Working Hard, Playing Hard, and Claiming Deductions Appropriately

October 10, 2019

A tax reform changed the way businesses and individuals can claim deductions for meals and entertainment. Know the details so you can deduct appropriately.

Image of a table set with wine and water glasses.

Wine ‘em and dine ‘em.  Now, if I had a penny for every time I heard those words over the course of my sales career, I would have been able to retire early!  Without a doubt, entertaining clients is simply a part of many business relationships.  Furthermore, it could be done to the tune of a tax deduction! Therefore, it is common for companies to try to earn a prospect’s business by sharing a meal or a round of golf.

While the goal was for the engagement to end in a mutually beneficial relationship, there was an added benefit for the paying party.  Specifically, the savings from the meals and entertainment deductions.  This means the company that paid for the meal or entertainment could claim the engagement as a deduction when they filed their tax return.

However, a 2018 tax reform called the Tax Cuts and Jobs Act went into place, limiting deductions from that point forward.  Notably, the primary change is the distinction between meals and entertainment.

So, how does a company determine whether the deduction is for a meal or entertainment?   Also, is there a limit to how much can be claimed?  Well, the answers are here, and they are pretty simple.  Keep reading so that you can wine and dine confidently to your way to good deductions.

Q&A about M&E Deductions

Until recently, the law permitted businesses to deduct 50% of meals and entertainment (M&E) expenses.  Also, there were exceptions where 100% of the expenses were deductible.  However, that changed, when a 2018 tax reform eliminated the deduction in most cases.  Still, there are situations where the law allows M&E deductions.  So, here is a little Q&A to help you understand the new rules surrounding M&E deductions.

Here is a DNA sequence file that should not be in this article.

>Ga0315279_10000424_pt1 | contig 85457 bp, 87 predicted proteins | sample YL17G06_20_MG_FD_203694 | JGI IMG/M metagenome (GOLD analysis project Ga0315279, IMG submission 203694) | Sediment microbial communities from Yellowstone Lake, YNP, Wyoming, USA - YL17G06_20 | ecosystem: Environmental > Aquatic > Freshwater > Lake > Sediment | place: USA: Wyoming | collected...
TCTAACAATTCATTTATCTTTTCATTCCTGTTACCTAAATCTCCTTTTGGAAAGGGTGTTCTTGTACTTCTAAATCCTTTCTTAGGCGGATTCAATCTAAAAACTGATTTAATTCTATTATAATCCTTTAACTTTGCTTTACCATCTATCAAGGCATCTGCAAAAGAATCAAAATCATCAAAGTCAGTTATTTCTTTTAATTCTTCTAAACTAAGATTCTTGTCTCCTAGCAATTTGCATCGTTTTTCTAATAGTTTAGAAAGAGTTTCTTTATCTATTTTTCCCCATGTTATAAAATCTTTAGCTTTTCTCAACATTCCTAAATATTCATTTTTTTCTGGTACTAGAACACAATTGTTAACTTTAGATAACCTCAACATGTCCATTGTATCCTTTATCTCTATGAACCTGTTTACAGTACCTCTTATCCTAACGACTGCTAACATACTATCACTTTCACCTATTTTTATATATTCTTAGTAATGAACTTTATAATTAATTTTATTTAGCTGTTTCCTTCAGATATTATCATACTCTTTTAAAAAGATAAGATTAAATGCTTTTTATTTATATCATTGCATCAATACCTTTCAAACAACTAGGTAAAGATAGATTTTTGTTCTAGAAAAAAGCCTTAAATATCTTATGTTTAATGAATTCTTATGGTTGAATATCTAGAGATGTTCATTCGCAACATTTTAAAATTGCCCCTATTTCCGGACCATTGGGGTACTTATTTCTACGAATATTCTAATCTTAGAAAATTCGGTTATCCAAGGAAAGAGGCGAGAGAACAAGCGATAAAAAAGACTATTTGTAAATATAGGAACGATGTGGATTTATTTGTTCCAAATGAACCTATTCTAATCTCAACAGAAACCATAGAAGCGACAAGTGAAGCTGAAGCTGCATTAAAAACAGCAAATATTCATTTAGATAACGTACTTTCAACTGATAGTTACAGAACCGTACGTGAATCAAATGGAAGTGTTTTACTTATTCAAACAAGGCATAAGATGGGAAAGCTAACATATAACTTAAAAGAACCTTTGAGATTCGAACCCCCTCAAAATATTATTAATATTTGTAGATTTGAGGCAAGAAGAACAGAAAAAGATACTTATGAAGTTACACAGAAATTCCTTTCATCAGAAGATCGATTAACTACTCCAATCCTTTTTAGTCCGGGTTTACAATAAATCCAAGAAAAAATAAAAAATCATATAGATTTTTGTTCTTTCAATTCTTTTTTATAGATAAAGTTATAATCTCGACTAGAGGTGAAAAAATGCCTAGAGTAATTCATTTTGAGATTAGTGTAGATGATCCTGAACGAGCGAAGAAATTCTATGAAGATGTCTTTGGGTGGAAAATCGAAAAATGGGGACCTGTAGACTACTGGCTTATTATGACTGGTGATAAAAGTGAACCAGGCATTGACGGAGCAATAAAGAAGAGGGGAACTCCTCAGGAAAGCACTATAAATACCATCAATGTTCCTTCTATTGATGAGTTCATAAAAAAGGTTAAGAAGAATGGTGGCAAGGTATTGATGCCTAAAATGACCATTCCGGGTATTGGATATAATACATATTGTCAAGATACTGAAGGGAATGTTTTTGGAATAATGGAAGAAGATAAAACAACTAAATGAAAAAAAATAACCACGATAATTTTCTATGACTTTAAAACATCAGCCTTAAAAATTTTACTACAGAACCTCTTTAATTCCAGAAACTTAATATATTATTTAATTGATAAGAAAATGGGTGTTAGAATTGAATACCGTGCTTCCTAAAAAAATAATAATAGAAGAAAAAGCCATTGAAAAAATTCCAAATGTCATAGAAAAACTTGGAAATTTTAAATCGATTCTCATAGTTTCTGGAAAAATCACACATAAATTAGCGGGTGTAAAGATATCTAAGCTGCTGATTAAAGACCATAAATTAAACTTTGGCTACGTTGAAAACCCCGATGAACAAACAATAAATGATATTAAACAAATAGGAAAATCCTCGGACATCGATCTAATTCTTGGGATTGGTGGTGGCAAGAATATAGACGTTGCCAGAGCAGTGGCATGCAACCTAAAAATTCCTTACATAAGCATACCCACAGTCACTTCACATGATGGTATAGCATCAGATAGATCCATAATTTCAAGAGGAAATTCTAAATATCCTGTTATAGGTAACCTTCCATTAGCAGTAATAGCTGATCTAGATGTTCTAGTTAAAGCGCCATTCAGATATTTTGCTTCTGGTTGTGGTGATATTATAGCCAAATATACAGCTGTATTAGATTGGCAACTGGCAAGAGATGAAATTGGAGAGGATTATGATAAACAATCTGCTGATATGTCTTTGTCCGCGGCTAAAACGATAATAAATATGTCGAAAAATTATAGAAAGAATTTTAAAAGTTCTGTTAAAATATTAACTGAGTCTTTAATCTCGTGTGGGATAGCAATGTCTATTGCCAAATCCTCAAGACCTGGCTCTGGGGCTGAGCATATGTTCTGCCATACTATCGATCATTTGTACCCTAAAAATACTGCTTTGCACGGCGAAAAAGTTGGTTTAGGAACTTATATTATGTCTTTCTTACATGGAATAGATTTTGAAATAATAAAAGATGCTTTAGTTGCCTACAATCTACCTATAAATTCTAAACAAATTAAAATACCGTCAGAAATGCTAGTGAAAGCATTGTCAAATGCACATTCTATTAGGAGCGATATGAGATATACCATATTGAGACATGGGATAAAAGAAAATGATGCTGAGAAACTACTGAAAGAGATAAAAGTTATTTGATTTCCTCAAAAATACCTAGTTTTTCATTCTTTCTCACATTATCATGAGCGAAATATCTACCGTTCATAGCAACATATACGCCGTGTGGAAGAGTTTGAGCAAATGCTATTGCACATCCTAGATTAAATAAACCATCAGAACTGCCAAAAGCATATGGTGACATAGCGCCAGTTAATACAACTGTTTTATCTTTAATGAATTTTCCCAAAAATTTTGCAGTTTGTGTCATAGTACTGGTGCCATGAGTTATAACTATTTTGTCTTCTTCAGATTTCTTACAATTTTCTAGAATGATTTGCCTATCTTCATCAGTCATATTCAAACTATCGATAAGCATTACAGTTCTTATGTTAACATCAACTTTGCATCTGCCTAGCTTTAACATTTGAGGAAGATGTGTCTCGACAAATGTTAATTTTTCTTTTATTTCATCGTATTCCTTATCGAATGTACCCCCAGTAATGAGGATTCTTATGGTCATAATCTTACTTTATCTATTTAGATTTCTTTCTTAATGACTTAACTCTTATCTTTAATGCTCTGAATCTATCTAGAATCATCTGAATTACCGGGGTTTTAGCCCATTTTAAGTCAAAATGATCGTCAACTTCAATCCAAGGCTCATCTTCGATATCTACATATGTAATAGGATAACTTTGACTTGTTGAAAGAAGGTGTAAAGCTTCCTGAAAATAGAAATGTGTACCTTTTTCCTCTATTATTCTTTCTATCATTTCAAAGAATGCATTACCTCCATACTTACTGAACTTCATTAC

Q: Are business meals deductible?

A: Business meals are deductible under the following circumstances:  First, the meal is deductible if it is between a business and its employee(s), a client, or a prospect.  Second, the expense must come from a restaurant, and not an entertainment venue.  Third, the meal cannot be extravagant.  Finally, there must be a reasonable expectation that the meal will result in income generated for the business.  Therefore, if the event meets these circumstances, then the business meal qualifies for a deduction.

Q: Is a deduction allowed for food and beverages provided to employees?

A: In the case of company outings, business meetings, and events such as holiday parties serving food and beverages to employees, these events are eligible for the M&E deduction. 

Q: Which types of entertainment are deductible?

A: The recent reform has all but eliminated the deduction for entertainment.  Notably, the law defines entertainment as anything that falls under entertainment, recreation, or amusement.  Under the new law, there is no deduction for entertaining clients.  However, there are some cases where you may still take a deduction.  For example, you may deduct the cost of entertainment if you are entertaining employees.  In this case, you may take a full deduction.  Also, if you purchase entertainment to sell to customers there is no limit to the deduction you can take.

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Q: Is there any special consideration for nonprofit organizations?

A: Under the new law, nonprofit organizations can deduct the fees associated with business league meetings.

Q: What determines a 50% or 100% deduction?